• You can announce cash bonuses for attaining significant milestones. You may decide milestones based on the total value of contracts the rep has brought in.
  • You can utilize Commission Accelerators. As achievements increase, the commission multipliers can be increased.
  • Show your appreciation for your salespeople’s big achievements.
  • Build a robust review mechanism, know your numbers, and deep dive into the world of stats, probabilities, ROIs, and more to fine-tune your compensation plans.

These measures are bound to deliver excellent results and are easy to implement. Also, the best part of that they won’t be a burden on your coffers.

Compensation Planning for New MSP Businesses

Now that you’re starting up, here’s something you need to know about MSP compensation planning specifically for your business.

Start with a full salary for 6 – 12 months. This gives your sales reps enough time to build your business.

Once the business is steady and you have reliable revenue streams in place, a gradual shift to commission is useful. This would keep your sales reps on toes to find new clients. You may scale back the salary to achieve a final split as – 30% salary and 70% commission.

This motivates the sales reps to maximize their income by bringing in higher-value clients.

Remember that, for retainer contracts, the commission is generally between 1 and 2 months worth of the monthly recurring revenue (MRR). This again is dependent on the contract length. While calculating, bear in mind that for projects, it should be between 10% and 20% of the gross profit.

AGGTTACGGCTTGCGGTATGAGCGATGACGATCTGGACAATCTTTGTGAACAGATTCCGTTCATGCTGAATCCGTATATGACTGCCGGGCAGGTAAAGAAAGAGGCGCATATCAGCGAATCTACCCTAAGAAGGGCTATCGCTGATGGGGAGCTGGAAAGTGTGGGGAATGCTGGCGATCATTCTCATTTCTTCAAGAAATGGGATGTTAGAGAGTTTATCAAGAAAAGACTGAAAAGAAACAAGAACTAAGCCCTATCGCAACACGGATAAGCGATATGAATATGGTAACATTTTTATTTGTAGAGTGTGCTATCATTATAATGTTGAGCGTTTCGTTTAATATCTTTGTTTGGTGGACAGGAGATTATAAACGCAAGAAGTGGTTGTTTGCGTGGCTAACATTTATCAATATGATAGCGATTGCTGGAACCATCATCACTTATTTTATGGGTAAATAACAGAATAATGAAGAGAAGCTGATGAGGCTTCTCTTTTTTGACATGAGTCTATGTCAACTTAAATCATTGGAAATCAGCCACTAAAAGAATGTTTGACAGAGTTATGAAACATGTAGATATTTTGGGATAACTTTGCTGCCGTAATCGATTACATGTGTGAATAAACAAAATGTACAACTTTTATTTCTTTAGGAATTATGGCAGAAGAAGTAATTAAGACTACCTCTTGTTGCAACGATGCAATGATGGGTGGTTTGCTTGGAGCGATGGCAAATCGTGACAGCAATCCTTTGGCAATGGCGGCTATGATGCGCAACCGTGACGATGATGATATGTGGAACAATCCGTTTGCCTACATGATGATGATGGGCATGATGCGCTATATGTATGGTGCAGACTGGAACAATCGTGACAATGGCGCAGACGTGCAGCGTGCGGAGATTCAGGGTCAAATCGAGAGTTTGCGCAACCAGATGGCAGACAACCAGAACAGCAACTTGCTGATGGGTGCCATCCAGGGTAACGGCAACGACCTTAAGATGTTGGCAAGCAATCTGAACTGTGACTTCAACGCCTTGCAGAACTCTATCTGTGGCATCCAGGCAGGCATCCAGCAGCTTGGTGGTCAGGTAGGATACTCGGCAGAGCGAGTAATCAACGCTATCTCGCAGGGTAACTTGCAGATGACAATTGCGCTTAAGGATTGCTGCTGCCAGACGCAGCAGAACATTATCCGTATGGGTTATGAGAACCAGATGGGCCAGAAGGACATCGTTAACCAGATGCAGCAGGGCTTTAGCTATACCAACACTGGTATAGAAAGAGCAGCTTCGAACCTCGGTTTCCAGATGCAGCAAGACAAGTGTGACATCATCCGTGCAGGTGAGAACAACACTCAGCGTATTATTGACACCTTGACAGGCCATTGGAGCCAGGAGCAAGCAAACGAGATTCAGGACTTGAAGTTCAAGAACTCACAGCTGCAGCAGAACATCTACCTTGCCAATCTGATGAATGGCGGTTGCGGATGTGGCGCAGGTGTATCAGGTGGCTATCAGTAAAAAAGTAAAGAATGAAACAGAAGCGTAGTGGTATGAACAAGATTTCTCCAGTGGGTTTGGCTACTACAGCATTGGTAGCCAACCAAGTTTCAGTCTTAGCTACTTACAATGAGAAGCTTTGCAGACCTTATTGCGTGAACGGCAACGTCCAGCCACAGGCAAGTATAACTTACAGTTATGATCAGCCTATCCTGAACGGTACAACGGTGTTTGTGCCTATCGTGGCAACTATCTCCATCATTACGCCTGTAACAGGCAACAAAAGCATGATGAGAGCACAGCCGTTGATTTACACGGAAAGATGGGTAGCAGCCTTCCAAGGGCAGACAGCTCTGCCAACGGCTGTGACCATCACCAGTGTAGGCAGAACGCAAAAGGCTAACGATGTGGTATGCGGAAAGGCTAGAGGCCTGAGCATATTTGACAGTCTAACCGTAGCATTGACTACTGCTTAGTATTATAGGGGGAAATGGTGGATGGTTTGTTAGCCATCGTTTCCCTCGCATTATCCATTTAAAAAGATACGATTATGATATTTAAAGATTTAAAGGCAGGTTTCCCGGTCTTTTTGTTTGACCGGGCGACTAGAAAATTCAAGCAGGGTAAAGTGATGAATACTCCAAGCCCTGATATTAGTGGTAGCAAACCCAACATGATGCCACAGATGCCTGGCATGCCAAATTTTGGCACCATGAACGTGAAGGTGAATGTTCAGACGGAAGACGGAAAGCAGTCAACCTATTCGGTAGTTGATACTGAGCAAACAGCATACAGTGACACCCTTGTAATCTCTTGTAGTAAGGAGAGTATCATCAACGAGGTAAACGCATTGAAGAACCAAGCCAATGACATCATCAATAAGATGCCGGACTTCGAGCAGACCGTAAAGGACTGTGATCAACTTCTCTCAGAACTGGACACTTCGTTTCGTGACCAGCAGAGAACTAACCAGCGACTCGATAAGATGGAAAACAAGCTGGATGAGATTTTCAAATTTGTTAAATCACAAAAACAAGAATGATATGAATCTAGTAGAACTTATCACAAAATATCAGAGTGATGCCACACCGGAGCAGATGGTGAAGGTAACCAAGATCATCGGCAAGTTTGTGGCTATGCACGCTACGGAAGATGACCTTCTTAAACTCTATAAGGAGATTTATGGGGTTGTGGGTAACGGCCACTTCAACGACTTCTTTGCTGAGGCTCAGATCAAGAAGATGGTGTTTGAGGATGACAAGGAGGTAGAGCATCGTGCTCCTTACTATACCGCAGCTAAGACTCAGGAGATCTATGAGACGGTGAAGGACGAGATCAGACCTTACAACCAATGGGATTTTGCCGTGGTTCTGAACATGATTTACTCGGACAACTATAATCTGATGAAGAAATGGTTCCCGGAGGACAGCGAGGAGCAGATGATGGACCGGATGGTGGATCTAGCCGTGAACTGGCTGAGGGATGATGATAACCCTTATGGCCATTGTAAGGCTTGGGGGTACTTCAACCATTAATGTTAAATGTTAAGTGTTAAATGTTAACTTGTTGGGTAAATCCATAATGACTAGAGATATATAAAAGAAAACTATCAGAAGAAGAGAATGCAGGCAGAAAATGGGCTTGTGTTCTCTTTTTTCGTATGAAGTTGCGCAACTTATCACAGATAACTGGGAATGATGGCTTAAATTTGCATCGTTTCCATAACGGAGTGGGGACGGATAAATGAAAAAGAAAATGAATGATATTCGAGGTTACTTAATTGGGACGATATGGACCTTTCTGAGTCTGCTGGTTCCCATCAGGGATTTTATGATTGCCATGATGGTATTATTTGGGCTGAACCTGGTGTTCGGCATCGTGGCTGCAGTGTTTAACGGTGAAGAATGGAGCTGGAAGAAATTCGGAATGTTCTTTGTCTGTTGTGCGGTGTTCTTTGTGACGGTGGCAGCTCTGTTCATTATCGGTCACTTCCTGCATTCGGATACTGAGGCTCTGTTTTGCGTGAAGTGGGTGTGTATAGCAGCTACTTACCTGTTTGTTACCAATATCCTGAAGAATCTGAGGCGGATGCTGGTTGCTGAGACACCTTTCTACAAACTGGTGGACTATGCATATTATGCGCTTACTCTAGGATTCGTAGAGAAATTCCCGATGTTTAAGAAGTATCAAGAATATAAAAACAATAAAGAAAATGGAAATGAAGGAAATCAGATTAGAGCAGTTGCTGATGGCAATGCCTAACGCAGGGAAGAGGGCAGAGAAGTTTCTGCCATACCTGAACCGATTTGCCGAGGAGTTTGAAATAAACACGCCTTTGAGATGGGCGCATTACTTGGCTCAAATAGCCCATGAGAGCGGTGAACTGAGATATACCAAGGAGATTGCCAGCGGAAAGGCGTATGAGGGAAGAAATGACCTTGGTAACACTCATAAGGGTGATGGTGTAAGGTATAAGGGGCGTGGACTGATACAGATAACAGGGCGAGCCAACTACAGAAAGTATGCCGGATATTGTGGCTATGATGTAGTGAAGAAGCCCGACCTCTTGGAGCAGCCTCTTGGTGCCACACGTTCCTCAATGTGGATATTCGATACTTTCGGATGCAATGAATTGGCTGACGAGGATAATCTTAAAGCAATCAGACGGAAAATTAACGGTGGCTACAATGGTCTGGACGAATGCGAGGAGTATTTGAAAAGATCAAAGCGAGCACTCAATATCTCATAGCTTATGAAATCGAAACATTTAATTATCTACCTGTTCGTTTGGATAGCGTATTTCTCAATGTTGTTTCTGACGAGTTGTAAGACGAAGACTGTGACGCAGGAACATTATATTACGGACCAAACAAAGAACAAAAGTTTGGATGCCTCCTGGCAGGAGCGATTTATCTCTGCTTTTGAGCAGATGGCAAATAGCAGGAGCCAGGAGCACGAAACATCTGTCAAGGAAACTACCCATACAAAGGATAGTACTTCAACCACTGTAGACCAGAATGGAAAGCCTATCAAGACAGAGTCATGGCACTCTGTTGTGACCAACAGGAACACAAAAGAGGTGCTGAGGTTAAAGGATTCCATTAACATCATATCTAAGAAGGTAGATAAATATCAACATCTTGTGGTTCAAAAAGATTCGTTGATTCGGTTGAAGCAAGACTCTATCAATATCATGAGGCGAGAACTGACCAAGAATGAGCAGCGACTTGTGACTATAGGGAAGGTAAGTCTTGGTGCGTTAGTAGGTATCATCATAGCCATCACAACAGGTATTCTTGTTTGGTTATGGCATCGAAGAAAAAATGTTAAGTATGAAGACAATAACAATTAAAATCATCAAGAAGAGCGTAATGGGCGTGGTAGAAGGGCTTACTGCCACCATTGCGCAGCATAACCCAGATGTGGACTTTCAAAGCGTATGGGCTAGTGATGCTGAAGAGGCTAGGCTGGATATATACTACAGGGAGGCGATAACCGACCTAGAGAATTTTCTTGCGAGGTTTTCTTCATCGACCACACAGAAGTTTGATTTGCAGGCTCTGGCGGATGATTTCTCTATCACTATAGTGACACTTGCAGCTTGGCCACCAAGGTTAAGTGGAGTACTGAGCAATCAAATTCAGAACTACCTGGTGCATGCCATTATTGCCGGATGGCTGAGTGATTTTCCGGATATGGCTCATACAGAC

Calculate the commissions based on KPIs and make sure you keep appreciating your sales reps through talks and incentives.

Key Aspects

Compensation plans are the primary motivator or de-motivator for your sales representatives. A good balance of salary, commission, and incentives can help keep the sales team-high on spirits.

It is an excellent option to start with a basic salary and then to migrate to a commission-based model after your business gets set. A concrete compensation plan will retain your trained sales team and encourage them to work harder.

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  • Discovery call
  • Main parts of a sales pitch
  • Creating a sales deck (a structure example is included)